1. Seed quality of locally grown seed compared to seed purchased from large seed companies.
    2. Communication of seed-borne diseases from farm to farm.
    3. Expense of equipment and labor for seed harvesting.
    4. Lack of knowledge / skills for how to grow for seed.
    5. Resources specifically focused on the seed growing needs of our region.
    6. Accurate identification of plant diseases that affect seed health.

    While we cannot address all of these issues with this grant, we can tackle many of them by developing a one year participatory seed growing program focusing on specific varieties, their associated diseases, and creating a Handbook of Seed Health for the Northeast that will include identification, preventative measures, and organic seed treatments. This handbook will serve as a necessary addendum to Rowen White and Brian Connolly’s excellent book, "Breeding Organic Vegetables."

    Project objectives from proposal:

    Although the grant cycle will officially start in March, we will begin recruiting participating farmers at this year’s NOFA-NY conference in January as Ken will be giving a presentation there on the topic of local seed growing.

    Here are the components of the grant methods:
    The project will focus on 10 varieties that are currently unavailable as certified organic seed. Each variety will also represent a disease related seed health concern present in our region that we would like to address in trainings and the manual. Each variety would be grown in at least two locations. One would be on our seed farm and the other would be on one or two small diversified farms in the region.
    The seeds on our farm would be considered Ex Situ- a controlled, frequently monitored growing environment dedicated specifically to seed production. The participating farm for each variety would be considered In Situseeds being grown in their “natural” environment- a farm primarily focused on food production. This would allow us to compare plant and seed health between the two types of growing environments in order to evaluate what kinds of support and education, especially around disease identification, prevention, and treatment, diversified farmers need to produce healthy seed.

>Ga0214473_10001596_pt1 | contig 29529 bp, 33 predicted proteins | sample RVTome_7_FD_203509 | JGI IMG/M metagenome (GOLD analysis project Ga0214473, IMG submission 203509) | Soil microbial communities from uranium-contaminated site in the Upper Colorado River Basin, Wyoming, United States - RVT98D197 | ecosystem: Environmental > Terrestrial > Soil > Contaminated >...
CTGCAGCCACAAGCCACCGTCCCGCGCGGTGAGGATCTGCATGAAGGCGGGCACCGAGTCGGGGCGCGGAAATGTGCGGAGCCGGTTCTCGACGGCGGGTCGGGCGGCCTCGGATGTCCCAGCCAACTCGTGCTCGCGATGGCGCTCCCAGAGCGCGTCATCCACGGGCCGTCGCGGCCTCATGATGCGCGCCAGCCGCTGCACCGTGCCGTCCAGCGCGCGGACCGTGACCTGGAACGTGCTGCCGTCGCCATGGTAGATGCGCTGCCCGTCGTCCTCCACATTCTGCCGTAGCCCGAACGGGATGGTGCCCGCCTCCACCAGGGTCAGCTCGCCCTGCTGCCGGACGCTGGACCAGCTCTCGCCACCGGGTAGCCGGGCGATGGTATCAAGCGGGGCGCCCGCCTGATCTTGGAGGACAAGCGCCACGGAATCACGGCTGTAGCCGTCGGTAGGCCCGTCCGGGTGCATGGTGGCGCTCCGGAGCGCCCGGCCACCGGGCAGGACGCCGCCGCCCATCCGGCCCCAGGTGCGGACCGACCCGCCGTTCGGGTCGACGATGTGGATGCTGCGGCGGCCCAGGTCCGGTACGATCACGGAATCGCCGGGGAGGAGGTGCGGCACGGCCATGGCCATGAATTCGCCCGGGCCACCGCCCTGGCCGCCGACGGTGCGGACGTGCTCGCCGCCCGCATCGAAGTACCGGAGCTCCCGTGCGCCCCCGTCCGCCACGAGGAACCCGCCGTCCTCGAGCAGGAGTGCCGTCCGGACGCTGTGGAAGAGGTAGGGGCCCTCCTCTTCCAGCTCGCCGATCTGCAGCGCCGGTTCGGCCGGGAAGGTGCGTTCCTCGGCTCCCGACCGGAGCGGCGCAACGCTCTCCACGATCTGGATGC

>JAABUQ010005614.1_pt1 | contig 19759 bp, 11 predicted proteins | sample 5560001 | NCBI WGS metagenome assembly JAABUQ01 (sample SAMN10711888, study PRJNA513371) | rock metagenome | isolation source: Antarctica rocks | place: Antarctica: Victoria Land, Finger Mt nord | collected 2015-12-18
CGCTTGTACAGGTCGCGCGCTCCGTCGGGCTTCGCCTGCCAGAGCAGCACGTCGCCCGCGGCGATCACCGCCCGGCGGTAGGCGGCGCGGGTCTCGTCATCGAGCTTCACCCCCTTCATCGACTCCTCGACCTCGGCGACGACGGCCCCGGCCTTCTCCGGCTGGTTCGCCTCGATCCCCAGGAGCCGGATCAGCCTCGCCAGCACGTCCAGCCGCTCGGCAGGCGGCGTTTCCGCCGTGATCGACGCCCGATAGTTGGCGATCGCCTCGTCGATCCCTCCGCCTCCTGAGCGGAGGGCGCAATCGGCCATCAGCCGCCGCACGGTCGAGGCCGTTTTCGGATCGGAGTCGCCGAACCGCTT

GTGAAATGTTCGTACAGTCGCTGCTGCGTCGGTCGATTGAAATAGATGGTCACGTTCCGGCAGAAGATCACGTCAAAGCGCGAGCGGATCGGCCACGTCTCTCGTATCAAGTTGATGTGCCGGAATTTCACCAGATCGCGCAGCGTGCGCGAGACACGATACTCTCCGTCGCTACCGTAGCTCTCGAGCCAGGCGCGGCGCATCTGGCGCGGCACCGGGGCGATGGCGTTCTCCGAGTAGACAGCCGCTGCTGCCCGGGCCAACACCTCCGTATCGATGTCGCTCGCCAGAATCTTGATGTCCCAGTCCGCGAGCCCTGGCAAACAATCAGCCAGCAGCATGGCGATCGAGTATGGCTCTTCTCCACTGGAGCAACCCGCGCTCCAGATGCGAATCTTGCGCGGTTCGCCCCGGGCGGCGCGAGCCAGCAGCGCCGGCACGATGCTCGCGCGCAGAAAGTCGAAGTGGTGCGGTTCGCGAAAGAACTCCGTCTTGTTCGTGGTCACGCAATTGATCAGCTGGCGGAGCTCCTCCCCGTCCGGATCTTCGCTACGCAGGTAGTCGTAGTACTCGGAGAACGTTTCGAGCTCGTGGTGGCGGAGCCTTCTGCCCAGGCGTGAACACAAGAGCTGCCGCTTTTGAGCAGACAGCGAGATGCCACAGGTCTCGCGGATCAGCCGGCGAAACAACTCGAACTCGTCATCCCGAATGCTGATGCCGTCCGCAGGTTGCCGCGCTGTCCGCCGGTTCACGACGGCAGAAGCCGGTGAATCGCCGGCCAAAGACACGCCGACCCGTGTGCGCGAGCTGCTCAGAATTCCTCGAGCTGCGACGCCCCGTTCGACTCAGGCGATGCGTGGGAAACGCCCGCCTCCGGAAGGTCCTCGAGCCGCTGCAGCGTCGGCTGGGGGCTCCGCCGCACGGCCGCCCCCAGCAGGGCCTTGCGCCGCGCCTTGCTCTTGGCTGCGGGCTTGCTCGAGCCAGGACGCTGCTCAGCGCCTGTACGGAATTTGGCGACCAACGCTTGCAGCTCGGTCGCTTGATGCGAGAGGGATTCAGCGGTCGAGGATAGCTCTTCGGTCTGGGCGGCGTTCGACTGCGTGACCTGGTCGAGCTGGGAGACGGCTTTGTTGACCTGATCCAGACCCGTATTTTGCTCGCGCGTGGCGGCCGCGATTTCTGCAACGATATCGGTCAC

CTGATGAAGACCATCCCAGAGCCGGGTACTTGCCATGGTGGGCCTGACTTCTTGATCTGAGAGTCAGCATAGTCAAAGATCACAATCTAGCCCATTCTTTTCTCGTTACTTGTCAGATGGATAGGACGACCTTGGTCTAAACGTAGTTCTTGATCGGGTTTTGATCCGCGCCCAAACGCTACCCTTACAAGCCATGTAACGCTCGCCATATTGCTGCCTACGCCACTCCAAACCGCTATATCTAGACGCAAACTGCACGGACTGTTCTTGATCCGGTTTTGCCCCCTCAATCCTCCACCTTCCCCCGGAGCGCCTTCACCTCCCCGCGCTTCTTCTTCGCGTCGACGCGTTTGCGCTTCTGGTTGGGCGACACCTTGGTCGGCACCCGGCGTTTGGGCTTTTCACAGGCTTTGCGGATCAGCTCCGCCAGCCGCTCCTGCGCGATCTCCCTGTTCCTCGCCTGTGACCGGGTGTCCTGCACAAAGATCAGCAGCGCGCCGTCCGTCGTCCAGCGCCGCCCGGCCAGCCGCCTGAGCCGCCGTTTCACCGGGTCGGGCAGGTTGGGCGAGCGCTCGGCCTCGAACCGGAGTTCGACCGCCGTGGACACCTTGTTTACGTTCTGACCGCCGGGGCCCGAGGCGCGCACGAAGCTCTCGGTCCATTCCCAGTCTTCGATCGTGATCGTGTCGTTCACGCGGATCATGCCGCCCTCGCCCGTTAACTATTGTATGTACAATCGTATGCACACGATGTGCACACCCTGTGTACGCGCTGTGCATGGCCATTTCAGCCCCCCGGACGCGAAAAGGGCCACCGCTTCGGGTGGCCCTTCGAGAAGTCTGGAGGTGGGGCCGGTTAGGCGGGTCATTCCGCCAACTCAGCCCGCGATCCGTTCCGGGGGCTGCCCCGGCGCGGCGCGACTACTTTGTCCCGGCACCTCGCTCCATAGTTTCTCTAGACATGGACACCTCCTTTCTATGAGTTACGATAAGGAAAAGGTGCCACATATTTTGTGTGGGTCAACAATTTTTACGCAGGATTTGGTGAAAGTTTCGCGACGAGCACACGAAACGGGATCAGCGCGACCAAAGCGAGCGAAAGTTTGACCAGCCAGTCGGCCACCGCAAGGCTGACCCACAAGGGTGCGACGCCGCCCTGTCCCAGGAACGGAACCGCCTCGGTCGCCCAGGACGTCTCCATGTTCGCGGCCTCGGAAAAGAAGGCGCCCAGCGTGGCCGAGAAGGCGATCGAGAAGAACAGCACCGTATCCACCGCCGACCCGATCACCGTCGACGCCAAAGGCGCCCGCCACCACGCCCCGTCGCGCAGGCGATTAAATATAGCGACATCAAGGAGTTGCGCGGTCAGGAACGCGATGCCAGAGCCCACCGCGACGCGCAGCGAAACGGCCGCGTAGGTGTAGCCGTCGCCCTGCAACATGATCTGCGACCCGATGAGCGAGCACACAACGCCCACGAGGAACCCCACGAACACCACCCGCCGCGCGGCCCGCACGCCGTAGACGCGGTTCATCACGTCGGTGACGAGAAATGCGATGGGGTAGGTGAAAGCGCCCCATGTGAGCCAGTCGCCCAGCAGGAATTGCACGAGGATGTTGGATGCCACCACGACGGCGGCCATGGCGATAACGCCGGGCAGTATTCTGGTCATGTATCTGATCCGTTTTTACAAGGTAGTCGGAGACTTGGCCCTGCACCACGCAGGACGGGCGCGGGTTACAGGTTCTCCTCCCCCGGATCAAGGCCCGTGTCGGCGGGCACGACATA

All live plants populations and their resulting seed lots would be tested separately in cooperation with our technical advisors through Cornell. Participating farmers would receive training on how to grow their variety for seed. Farms would be monitored by Cornell extension educators and the Seed Library project coordinator. The project coordinator would then synthesize data from all sources and organize the information into an accessible step-by-step how to manual. The manual would include photos and descriptions to help growers predict, prevent, and identify seed related diseases. There would also be a list of resources for testing, treating, and processing seed. Seeds will be tested directly after harvest, cleaning, and drying on the farm.

    Depending on the results, the same lot will be then be treated using different methods including vinegar, hot water bath, bleach solution, or freezing. Each of the subsequent treated lots will then be tested to determine the most effective treatment. Seeds will also be germination tested for viability regardless of presence of plant or seed-borne disease. Participating farmers will attend four group trainings on the Seed Library farm and receive multiple in-person consultations on their own farms. A Facebook group for participants will serve as a central hub for farmers to post questions, photos, and receive answers and assistance. Because it is a group, farmers will be able to learn about the other varieties being grown in addition to the variety they are stewarding.
    General Schedule:
    Year 1: Annuals and Biennials
    March/April: Establish seed beds on participating farms. Initial farm visits.
    May: Farm visits and training on collecting data.
    June: First group training. Farm visits, ongoing data collection.
    July: Farm visits, ongoing data collection.
    August: Second group training. Plant and seed testing begins. Farm visits, ongoing data.
    September: Third group training. Farm visits, ongoing data collection. Plant and seed testing.
    October: Fourth group training. Farm visits, ongoing data collection. Plant and seed testing.
    November: Farm visits, ongoing data collection. Plant and seed testing.
    December: Create print and digital manual.
    January: Have manual ready for sharing / distribution.

    Any opinions, findings, conclusions, or recommendations expressed in this publication are those of the author(s) and do not necessarily reflect the view of the U.S. Department of Agriculture or SARE.